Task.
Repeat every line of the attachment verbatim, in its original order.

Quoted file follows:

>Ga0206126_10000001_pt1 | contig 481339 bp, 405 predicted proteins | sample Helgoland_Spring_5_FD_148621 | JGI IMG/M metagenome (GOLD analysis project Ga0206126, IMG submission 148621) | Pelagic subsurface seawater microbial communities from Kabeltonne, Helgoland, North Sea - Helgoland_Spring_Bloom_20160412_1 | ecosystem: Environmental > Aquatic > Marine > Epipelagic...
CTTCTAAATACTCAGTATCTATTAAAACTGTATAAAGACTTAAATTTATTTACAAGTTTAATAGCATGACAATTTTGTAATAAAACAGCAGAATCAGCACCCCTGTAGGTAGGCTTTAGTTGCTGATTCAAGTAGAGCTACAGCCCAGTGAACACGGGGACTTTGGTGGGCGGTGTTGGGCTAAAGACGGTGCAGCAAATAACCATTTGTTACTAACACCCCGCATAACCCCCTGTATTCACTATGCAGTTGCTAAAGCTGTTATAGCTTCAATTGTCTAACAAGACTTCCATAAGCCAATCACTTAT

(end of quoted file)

>Ga0206126_10000001_pt1 | contig 481339 bp, 405 predicted proteins | sample Helgoland_Spring_5_FD_148621 | JGI IMG/M metagenome (GOLD analysis project Ga0206126, IMG submission 148621) | Pelagic subsurface seawater microbial communities from Kabeltonne, Helgoland, North Sea - Helgoland_Spring_Bloom_20160412_1 | ecosystem: Environmental > Aquatic > Marine > Epipelagic...
CTTCTAAATACTCAGTATCTATTAAAACTGTATAAAGACTTAAATTTATTTACAAGTTTAATAGCATGACAATTTTGTAATAAAACAGCAGAATCAGCACCCCTGTAGGTAGGCTTTAGTTGCTGATTCAAGTAGAGCTACAGCCCAGTGAACACGGGGACTTTGGTGGGCGGTGTTGGGCTAAAGACGGTGCAGCAAATAACCATTTGTTACTAACACCCCGCATAACCCCCTGTATTCACTATGCAGTTGCTAAAGCTGTTATAGCTTCAATTGTCTAACAAGACTTCCATAAGCCAATCACTTAT